1:19pm Wednesday 7th March 2012
By Anne James
This substantial body of new photographs documents the demise of the hospital and its associated buildings. Photographer Rob Judges has worked in digital over the past two years to capture the many facets of the demolition and the, often poignant, detritus left in the wake of the destruction.
All the work is untitled. One illustration summarises the spirit of the show: once an important part of the management of the eye theatres, we see a white chart no longer of use or used, apart from the valedatory message scrawled across it.
Judges photographs interiors from the outside of the buildings and the outside from within. In two juxtaposed pictures one shows a ward occupied only by institutional chairs, the other a workman carrying those chairs out to who knows where.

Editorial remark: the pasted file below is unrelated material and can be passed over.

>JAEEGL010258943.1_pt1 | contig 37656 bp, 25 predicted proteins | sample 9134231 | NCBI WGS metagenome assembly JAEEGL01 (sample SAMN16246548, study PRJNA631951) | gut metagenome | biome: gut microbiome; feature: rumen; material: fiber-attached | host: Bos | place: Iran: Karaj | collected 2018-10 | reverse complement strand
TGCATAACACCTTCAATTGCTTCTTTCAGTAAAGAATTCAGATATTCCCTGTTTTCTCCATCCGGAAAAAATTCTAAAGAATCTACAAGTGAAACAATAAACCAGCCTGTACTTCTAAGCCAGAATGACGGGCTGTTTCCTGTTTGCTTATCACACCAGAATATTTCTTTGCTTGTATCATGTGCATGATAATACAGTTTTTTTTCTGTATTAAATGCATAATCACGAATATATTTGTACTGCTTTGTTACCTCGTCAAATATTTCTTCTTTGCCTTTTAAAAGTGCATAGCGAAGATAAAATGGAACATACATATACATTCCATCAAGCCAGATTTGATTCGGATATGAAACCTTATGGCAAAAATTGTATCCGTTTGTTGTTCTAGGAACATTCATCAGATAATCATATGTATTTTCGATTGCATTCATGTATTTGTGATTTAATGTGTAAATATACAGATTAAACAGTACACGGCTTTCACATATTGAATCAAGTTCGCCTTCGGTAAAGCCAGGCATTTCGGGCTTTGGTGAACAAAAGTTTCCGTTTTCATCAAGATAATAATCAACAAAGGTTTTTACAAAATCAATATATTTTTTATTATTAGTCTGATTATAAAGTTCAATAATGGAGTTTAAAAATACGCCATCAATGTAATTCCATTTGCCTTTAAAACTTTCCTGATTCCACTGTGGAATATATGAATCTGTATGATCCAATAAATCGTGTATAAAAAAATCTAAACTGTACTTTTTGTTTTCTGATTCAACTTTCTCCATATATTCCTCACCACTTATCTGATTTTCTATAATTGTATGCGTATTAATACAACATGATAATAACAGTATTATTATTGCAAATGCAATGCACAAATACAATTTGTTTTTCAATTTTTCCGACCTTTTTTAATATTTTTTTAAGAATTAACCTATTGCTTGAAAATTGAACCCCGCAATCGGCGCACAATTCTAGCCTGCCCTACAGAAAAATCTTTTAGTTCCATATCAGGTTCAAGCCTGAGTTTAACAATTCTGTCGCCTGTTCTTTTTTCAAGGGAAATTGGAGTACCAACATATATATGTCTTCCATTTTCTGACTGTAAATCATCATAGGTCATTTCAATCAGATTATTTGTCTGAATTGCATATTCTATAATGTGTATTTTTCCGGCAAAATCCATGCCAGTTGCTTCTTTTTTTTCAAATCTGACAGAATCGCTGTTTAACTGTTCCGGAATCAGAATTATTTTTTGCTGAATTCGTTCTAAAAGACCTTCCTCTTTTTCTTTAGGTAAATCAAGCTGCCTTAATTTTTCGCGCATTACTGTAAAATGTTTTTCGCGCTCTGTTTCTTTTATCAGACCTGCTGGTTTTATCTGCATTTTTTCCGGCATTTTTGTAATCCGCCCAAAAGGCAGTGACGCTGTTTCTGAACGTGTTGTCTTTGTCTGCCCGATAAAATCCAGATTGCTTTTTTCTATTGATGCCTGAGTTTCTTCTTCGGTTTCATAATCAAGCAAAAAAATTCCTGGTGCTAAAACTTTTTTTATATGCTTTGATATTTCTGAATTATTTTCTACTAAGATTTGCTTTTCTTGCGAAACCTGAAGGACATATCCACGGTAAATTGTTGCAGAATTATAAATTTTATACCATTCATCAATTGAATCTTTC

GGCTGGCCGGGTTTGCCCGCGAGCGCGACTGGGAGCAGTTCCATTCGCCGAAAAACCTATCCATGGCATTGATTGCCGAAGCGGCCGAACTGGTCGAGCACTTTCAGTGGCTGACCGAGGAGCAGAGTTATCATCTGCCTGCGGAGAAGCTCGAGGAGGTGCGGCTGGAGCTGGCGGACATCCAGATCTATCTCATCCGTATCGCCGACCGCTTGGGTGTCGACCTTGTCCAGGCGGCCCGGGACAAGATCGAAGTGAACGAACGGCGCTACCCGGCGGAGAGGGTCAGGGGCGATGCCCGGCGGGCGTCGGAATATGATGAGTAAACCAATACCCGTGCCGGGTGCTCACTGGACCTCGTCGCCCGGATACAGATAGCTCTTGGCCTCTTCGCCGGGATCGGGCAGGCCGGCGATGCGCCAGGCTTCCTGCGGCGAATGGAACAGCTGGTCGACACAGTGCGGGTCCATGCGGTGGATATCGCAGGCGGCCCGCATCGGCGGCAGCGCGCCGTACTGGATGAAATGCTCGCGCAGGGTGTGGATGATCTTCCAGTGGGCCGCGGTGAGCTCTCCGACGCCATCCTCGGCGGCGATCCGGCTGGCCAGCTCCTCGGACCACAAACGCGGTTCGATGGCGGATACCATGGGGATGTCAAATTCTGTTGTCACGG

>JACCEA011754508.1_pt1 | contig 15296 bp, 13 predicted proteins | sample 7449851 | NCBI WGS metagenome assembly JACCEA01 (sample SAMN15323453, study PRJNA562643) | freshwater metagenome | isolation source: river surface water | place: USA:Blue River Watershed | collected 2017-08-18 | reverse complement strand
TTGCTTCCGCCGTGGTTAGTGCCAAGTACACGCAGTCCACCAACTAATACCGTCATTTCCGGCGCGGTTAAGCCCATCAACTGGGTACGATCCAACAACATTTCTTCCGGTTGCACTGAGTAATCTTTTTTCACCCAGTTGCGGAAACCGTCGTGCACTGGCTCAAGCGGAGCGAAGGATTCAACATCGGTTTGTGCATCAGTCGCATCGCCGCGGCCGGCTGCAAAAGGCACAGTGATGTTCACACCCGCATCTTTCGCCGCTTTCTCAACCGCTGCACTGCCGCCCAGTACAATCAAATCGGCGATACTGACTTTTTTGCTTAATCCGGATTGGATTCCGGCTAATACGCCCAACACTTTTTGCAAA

Some of the images possess an abstract quality: fractured panes of glass create diagonal lines and unlikely rhomboids; a grey-brown stain takes on miasmic qualities, superimposed by the imprint of the soles of two workmen’s boots.
There is poignancy too. The Infirmary has touched the lives of so many of us. Sometimes happily, but often, in pain and sorrow. But this is not a melancholy exhibition, rather it documents how a large and complex institution, a hospital, is disposed of, the huge scale of that and the associated detail of such an operation.
The exhibition includes one picture of the new beginning: the cutting of the turf. Here the site is tidy, the remaining buildings providing the background and context for the work that is about to start. Six shiny spades are lined up leaning against a rail, waiting for their workmen to claim them and start the new beginning of this historic site.
The exhibition at Art Jericho is open Wednesday to Sunday, continuing until March 23.
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